Buckeye is a tree native to the coast range of California, as well as other areas of North America. The California version of this tree is known for losing its leaves in June and regaining them in late Winter. This makes this tree supremely adapted to the summer drought of the area. During the period when this tree is without leaves, its white bark contrasts sharply to the cloudy skies, sketching a dramatic picture on the landscape. This tree has huge seeds, almost the size of tennis balls, which hang limply from the branches after the leaves have dropped off.

In the spring the tree is covered in vibrant white flowers which are frequented by many species of butterflies. In summer, these trees begin losing their leaves, and turn bright orange long before any other trees begin changing color. During the fall, these trees are bare, but during the late winter they burst forth with lush compound leaves. Also, any seeds found on the ground often are seen to be sending out large roots into the soil. This tree prefers moist, cool north-facing areas, and is abundant in both the Coast Range and the Sierra Foothills of California.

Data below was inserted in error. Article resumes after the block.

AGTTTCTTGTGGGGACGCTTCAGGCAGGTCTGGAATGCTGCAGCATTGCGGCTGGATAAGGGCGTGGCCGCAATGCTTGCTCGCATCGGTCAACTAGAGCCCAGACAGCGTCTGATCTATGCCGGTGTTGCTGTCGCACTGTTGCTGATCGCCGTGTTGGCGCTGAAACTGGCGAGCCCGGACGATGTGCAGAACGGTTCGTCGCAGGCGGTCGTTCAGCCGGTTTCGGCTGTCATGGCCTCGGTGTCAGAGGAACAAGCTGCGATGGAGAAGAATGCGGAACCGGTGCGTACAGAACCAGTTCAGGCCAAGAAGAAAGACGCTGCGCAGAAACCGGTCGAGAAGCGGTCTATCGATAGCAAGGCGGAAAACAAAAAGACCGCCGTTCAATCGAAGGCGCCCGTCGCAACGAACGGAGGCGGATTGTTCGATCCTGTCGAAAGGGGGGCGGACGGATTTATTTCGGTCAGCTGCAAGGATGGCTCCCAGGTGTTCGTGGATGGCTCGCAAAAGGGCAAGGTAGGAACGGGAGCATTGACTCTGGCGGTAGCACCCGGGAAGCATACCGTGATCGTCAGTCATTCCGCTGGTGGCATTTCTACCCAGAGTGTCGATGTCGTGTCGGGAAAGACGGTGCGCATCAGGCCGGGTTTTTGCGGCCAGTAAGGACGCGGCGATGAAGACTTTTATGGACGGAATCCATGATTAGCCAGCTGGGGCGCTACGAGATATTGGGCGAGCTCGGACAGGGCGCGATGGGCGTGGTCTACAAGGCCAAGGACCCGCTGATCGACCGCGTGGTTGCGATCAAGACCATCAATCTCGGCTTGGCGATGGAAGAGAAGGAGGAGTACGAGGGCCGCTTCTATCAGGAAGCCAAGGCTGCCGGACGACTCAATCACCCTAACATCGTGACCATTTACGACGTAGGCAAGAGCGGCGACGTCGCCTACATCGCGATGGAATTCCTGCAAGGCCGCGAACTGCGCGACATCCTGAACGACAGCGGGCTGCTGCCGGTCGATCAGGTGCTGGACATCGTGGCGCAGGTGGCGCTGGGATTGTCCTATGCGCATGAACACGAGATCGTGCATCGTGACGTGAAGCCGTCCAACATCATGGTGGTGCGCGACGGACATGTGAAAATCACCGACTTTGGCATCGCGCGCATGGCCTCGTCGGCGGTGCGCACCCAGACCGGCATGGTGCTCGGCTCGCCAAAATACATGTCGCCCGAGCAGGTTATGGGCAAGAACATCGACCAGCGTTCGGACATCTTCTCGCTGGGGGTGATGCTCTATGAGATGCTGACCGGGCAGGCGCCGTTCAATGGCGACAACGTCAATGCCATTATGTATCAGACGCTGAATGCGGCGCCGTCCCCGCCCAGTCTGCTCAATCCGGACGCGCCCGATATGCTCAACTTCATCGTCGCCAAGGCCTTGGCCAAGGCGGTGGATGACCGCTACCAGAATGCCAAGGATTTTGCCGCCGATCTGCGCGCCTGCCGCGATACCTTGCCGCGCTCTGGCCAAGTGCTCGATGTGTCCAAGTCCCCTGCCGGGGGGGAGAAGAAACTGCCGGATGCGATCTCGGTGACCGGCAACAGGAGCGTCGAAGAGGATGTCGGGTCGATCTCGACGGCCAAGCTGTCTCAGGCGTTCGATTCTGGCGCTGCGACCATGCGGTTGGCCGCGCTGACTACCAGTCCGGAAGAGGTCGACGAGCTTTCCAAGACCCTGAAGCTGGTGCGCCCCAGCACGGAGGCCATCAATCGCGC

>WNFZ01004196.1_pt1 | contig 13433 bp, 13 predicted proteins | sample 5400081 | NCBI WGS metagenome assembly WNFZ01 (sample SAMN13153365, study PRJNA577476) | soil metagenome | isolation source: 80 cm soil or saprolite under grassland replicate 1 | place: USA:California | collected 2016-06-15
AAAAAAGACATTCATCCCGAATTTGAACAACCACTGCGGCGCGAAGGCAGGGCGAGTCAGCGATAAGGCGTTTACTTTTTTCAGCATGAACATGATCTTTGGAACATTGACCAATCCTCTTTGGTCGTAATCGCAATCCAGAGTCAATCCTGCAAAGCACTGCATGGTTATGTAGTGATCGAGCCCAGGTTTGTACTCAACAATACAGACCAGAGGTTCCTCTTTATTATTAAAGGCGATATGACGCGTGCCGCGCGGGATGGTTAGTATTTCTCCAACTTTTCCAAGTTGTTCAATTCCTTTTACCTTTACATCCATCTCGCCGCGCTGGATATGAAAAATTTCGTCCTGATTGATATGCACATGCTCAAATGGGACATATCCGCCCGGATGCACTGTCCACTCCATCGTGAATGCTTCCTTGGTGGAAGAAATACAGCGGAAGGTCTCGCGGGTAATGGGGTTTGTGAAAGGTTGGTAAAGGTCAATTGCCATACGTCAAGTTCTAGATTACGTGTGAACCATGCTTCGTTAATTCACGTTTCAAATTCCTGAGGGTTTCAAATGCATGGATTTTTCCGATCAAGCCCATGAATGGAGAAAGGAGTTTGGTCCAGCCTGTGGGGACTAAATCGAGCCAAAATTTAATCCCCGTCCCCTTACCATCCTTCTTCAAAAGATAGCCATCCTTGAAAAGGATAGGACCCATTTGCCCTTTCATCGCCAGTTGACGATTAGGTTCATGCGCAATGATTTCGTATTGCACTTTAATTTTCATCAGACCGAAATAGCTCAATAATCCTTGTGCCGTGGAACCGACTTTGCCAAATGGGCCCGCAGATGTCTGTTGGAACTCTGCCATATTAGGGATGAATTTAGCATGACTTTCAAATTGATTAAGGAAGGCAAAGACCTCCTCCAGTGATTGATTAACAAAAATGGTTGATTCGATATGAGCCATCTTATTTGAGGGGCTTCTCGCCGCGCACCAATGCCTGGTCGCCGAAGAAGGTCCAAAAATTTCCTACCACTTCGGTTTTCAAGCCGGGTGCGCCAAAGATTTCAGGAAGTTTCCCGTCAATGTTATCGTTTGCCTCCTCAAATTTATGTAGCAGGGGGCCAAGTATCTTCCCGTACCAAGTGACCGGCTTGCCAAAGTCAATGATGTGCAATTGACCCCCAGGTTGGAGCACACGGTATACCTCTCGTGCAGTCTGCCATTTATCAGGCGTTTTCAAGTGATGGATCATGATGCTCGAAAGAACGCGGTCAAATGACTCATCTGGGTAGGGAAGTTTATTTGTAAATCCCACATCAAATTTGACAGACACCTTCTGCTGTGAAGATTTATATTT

The seeds contain high amounts of tannin; although they may be edible after being boiled in many changes of water, they are generally quite astringent. In fact, the Native Americans would sometimes use a derivitive of these seeds to stun fish so they could be retrieved from streams.